Open Hardware Definition 1.0 RELEASED!
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Open Hardware Definition 1.0 RELEASED!

by adafruit on Thu Feb 10, 2011 11:19 am

This is big news, for everyone who does open source hardware we finally have something we can put on our pages, stamp on our boards and say THIS is open source hardware! Please visit this page, read the definition and endorse!

http://freedomdefined.org/OSHW

cheers,
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Re: Open Hardware Definition 1.0 RELEASED!

by tinsmith on Sat Feb 12, 2011 11:57 am

How will this help? In what way was its lack causing problems, and how will it remedy those problems?
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Re: Open Hardware Definition 1.0 RELEASED!

by adafruit on Sat Feb 12, 2011 12:33 pm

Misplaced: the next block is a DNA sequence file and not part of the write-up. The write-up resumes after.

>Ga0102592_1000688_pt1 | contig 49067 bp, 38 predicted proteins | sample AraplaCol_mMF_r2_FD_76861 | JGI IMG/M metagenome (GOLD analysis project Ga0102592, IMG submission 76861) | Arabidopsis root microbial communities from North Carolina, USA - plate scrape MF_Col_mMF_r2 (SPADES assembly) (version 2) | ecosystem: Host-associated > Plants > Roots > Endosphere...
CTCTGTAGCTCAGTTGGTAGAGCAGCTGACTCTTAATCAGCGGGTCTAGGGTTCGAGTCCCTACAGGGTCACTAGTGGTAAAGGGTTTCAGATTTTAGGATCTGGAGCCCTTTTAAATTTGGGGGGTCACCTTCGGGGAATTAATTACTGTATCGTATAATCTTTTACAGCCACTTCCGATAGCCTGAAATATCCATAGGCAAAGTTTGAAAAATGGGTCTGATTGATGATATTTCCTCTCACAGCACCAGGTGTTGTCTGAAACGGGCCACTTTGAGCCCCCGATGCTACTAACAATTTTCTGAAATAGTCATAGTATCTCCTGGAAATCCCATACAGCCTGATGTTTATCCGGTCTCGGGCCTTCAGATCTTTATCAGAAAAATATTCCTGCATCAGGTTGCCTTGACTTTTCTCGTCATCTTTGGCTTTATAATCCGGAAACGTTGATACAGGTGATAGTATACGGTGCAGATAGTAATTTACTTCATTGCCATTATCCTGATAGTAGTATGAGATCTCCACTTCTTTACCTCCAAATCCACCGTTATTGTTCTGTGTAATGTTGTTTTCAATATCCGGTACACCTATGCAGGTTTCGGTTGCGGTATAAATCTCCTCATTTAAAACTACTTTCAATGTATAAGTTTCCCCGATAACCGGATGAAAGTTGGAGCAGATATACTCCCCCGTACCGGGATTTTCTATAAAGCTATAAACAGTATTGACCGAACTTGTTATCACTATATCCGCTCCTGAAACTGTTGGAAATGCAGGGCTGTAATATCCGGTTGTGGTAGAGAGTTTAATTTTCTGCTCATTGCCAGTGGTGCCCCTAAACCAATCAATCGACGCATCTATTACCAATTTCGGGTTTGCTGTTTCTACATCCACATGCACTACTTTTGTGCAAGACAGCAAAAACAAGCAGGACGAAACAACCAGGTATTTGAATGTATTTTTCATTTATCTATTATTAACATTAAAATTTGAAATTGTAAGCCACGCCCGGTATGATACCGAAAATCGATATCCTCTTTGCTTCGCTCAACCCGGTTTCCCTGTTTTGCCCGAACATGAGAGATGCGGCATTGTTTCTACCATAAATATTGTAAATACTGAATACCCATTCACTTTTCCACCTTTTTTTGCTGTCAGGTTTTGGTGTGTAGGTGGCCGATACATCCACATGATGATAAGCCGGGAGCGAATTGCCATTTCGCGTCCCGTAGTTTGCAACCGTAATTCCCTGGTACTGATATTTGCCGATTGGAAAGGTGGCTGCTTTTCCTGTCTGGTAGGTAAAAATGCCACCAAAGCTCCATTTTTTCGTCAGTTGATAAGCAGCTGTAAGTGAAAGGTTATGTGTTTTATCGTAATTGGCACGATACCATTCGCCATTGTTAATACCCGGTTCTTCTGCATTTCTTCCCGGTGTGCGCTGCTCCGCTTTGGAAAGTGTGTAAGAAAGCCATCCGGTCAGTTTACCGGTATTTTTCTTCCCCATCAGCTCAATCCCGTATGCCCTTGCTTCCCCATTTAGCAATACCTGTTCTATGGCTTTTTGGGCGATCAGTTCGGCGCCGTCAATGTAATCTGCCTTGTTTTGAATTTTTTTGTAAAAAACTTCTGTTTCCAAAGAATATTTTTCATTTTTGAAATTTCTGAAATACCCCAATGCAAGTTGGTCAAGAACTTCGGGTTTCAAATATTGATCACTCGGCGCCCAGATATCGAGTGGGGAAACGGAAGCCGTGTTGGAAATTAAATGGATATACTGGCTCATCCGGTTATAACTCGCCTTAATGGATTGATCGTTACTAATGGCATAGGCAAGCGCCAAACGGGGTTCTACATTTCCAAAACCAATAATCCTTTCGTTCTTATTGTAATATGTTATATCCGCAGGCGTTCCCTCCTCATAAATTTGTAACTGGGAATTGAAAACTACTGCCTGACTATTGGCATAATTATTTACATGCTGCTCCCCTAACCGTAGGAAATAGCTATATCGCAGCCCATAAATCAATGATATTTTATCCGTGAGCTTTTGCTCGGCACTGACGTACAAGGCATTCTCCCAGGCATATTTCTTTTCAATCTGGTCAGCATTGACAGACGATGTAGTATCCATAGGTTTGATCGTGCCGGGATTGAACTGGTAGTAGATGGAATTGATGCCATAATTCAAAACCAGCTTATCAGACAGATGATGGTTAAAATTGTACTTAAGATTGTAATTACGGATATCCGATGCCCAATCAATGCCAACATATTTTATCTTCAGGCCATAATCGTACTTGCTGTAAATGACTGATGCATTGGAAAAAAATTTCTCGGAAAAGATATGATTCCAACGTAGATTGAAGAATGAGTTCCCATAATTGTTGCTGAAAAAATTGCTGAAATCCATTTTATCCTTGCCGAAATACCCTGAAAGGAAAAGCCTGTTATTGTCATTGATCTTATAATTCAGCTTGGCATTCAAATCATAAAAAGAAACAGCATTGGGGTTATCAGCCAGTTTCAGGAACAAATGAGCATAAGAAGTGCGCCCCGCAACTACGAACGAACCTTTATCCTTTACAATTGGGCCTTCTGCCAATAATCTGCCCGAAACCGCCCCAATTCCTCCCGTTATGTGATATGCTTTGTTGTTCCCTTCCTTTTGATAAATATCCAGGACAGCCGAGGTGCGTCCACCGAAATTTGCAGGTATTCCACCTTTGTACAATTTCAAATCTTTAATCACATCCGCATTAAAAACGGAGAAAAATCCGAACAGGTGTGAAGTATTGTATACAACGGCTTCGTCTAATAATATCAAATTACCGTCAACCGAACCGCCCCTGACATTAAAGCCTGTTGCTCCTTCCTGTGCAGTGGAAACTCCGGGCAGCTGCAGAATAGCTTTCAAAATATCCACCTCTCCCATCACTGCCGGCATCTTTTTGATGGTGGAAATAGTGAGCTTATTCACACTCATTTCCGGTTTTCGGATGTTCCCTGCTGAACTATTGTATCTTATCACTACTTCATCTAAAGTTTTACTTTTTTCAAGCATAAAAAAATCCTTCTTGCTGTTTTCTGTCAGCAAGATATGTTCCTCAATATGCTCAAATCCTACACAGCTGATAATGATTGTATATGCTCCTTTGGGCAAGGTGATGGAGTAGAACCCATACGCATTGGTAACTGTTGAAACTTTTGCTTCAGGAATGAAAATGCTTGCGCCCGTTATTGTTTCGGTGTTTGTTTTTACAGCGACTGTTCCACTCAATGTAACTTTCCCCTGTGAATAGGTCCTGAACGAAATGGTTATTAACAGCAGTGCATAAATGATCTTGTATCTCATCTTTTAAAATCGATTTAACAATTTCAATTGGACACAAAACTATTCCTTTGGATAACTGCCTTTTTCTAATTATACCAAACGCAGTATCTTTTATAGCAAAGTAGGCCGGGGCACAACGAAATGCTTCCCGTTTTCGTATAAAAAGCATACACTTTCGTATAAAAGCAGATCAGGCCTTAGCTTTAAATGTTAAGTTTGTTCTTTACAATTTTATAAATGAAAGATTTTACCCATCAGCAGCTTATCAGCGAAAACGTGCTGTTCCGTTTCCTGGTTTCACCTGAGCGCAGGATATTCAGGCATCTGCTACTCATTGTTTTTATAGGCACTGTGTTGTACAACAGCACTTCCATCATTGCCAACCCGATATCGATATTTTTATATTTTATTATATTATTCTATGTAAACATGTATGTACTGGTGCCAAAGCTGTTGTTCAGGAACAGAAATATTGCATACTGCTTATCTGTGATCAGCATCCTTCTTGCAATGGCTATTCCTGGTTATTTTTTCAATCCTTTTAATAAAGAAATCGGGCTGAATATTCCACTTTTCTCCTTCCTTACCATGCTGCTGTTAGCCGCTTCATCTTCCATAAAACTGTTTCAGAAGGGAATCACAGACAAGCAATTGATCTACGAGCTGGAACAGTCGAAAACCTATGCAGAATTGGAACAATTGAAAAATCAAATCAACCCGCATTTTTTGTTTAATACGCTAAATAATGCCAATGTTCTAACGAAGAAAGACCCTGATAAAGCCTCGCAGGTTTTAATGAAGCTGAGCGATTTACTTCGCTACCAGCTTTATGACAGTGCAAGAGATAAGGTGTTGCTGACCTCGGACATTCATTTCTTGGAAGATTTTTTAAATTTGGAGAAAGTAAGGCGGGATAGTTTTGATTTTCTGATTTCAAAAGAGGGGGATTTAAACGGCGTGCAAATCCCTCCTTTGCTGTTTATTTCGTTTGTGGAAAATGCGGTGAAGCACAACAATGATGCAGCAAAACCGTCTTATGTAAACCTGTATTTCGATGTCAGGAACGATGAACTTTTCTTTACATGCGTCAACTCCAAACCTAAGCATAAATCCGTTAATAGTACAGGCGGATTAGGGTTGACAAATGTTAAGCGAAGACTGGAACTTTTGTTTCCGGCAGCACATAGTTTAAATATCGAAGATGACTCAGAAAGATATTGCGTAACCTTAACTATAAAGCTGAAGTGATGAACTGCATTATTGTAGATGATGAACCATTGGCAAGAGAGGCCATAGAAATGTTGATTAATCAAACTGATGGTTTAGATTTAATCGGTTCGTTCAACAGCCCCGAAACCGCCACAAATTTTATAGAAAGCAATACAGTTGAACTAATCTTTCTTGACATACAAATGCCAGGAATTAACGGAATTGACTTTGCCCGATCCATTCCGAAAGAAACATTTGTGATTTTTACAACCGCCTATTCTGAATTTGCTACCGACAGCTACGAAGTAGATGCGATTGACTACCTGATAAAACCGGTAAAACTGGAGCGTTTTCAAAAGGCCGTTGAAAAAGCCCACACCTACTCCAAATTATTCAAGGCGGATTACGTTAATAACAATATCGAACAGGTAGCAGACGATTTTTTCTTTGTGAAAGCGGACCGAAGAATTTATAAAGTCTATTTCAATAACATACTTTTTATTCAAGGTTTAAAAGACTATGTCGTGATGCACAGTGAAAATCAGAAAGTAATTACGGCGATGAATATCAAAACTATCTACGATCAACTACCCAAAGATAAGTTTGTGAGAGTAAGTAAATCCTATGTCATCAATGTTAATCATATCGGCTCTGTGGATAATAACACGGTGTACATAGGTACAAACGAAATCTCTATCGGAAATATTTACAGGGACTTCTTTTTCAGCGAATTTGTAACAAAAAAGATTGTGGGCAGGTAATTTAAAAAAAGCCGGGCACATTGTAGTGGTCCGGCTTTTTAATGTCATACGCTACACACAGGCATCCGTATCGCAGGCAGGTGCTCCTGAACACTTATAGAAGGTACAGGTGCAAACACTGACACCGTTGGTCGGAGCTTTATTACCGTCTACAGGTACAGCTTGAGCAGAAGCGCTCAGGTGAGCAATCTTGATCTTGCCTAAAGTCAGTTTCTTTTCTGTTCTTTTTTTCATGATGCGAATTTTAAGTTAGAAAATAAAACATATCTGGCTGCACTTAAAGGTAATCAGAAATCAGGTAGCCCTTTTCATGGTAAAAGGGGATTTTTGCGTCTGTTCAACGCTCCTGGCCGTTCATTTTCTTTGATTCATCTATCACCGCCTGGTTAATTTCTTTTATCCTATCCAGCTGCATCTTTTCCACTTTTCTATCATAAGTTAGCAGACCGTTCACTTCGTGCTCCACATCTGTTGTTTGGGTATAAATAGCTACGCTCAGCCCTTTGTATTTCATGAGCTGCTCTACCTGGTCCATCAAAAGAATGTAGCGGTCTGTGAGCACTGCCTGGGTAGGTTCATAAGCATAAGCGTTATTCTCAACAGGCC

tinsmith wrote:How will this help? In what way was its lack causing problems, and how will it remedy those problems?


hi tin,

there was debate about exactly what OSHW was - now it is clearly defined and people can start to choose which license they want to release their project under. the entire community worked together to create a great overview, specific definition and if you review the site - you'll see most/all of the OSHW providers endorsing the 1.0 definition.

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Re: Open Hardware Definition 1.0 RELEASED!

by bt2 on Fri Feb 18, 2011 12:38 am

How will this help? In what way was its lack causing problems, and how will it remedy those problems?